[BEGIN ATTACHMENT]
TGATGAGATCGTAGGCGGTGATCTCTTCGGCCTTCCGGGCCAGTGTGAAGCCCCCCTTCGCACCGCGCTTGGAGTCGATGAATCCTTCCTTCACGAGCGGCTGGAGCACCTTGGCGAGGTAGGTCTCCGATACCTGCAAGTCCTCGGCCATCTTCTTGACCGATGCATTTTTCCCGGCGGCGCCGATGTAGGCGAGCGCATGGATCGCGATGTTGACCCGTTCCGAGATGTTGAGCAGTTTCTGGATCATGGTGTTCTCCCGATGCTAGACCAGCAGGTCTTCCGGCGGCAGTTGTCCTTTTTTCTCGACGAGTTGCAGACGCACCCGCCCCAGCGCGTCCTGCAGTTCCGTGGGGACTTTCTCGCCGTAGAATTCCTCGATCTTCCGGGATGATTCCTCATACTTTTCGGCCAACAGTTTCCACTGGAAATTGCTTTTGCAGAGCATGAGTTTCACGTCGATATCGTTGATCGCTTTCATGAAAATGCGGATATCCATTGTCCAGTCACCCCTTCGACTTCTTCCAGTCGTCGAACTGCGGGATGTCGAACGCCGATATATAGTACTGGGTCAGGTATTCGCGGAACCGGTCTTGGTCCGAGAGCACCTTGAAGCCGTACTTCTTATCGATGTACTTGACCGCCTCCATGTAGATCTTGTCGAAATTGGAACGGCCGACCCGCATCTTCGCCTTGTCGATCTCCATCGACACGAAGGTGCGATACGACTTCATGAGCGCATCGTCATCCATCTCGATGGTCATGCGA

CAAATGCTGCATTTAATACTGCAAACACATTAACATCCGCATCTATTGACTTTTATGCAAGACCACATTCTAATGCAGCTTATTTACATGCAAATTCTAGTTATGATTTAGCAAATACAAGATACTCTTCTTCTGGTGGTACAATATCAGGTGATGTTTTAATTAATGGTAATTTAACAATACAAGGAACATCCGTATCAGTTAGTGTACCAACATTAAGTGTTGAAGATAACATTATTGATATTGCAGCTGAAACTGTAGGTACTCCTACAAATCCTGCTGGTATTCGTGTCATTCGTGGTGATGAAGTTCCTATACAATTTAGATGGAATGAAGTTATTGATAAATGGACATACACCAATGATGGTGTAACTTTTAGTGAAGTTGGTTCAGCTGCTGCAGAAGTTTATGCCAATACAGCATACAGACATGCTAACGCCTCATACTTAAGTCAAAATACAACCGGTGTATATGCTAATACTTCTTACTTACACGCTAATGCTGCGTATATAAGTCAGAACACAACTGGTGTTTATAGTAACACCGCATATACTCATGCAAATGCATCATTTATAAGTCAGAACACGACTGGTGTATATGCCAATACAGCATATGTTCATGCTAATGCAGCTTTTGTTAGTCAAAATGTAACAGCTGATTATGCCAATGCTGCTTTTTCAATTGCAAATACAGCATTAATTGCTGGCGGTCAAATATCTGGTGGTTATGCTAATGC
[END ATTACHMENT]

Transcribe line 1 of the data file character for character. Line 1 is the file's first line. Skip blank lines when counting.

TGATGAGATCGTAGGCGGTGATCTCTTCGGCCTTCCGGGCCAGTGTGAAGCCCCCCTTCGCACCGCGCTTGGAGTCGATGAATCCTTCCTTCACGAGCGGCTGGAGCACCTTGGCGAGGTAGGTCTCCGATACCTGCAAGTCCTCGGCCATCTTCTTGACCGATGCATTTTTCCCGGCGGCGCCGATGTAGGCGAGCGCATGGATCGCGATGTTGACCCGTTCCGAGATGTTGAGCAGTTTCTGGATCATGGTGTTCTCCCGATGCTAGACCAGCAGGTCTTCCGGCGGCAGTTGTCCTTTTTTCTCGACGAGTTGCAGACGCACCCGCCCCAGCGCGTCCTGCAGTTCCGTGGGGACTTTCTCGCCGTAGAATTCCTCGATCTTCCGGGATGATTCCTCATACTTTTCGGCCAACAGTTTCCACTGGAAATTGCTTTTGCAGAGCATGAGTTTCACGTCGATATCGTTGATCGCTTTCATGAAAATGCGGATATCCATTGTCCAGTCACCCCTTCGACTTCTTCCAGTCGTCGAACTGCGGGATGTCGAACGCCGATATATAGTACTGGGTCAGGTATTCGCGGAACCGGTCTTGGTCCGAGAGCACCTTGAAGCCGTACTTCTTATCGATGTACTTGACCGCCTCCATGTAGATCTTGTCGAAATTGGAACGGCCGACCCGCATCTTCGCCTTGTCGATCTCCATCGACACGAAGGTGCGATACGACTTCATGAGCGCATCGTCATCCATCTCGATGGTCATGCGA